Heroes: A Tribute
By Doug Meyer
Three years ago, for a DIFFA: Design Industries Foundation Fighting AIDS fundraiser, artist and designer Doug Meyer created 19 sculptures representing creative icons lost to AIDS. He then expanded it to a series of 50 three-dimensional portraits—composed of plastic, paint, terra-cotta, papier-mâché and other materials and accompanied by text about each person’s life and legacy—that toured the country. Now comes a fabulous coffee-table book that pays homage to these amazing heroes, including Leigh Bowery (on the cover), Freddie Mercury, Tina Chow, Keith Haring, Halston, Klaus Nomi and Derek Jarman (pictured in the featured image above).
I Want Your Love
by Richard Renaldi
Portrait photographer Richard Renaldi turned 50 this year, and lucky for us, he has been snapping images of his life for four of those decades. Spanning 1970s Illinois to 1990s New York and beyond, this collection of photos and written vignettes gives us intimate (and often erotic) glimpses of Renaldi as he discovers his sexuality, comes out to his mom, tests positive for HIV, transforms himself with steroids and bodybuilding, and meets a long-term partner. In his well-documented life, there’s lots to love.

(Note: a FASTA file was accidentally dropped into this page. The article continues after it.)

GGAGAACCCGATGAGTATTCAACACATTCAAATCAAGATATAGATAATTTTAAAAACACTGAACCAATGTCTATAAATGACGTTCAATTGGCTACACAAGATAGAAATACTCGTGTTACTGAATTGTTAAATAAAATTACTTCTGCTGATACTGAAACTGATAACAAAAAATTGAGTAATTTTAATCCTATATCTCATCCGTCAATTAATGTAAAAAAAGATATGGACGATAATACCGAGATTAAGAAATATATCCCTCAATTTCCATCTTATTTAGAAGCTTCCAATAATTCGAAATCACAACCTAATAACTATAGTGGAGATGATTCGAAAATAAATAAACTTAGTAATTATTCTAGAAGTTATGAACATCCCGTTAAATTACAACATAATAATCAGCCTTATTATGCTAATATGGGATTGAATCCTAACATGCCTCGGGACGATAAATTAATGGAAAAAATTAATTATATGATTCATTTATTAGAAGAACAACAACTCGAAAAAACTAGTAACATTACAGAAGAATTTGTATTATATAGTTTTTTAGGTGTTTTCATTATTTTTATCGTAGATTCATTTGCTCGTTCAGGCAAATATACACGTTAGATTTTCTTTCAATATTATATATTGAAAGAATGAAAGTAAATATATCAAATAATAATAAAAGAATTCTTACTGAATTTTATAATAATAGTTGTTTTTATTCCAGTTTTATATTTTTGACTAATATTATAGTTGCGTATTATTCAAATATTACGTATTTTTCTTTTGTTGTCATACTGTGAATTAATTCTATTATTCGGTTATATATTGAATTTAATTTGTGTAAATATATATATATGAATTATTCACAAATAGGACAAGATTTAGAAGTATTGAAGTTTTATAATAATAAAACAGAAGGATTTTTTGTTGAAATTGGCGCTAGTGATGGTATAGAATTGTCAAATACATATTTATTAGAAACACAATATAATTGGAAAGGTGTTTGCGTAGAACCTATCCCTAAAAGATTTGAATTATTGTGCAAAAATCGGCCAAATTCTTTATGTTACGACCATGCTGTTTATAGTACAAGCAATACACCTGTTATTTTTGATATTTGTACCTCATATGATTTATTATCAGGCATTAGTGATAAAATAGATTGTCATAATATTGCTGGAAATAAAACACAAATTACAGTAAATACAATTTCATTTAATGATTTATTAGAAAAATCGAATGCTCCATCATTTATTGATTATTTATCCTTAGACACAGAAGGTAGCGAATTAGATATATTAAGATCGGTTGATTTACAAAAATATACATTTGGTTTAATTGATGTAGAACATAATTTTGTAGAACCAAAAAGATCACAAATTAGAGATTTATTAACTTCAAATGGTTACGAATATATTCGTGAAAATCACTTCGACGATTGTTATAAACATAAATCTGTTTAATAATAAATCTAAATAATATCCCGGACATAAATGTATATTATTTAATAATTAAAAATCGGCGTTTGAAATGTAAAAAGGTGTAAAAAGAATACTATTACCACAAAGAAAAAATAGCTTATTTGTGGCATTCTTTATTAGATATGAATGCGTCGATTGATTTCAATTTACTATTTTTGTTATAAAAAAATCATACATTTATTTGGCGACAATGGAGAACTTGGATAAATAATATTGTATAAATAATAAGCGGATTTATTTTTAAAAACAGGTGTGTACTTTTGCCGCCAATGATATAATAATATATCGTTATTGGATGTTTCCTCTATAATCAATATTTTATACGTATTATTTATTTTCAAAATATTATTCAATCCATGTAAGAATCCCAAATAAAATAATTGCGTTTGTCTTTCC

MEMOIR In One Life at a Time, AIDS doctor Daniel Baxter recounts his time with HIV patients in Botswana and New York, sharing life lessons and insightful comparisons on cultures and medical systems. In the slender and conversational Sweet Dreams, Pamela Sneed recalls the experiences and people (including Annie Lennox, as alluded to in the book’s title) that transformed her into a Black lesbian writer and activist.
POETRY At once succinct and nimble, Danez Smith says so much about being gay, Black and HIV positive in the astonishing Don’t Call Us Dead. Also covering the African-American queer experience but in a more expansive style, spoken-word artist Mary Bowman documents her continued journey to a better life in the aptly titled Emerge.
NONFICTION Trevor Hoppe explores HIV criminalization and the impulse to blame, shame and ultimately imprison people who have an infectious illness in Punishing Disease. Journalist and long-term survivor Randy Boyd covers race, homophobia, HIV stigma and Magic Johnson in his collection The Essential Randy Boyd.
FICTION If you’re jonesing for something edgier and less conventional—think William Burroughs or Charles Bukowski—then Doug Weaver’s got your fix in the darkly humorous Be Safe.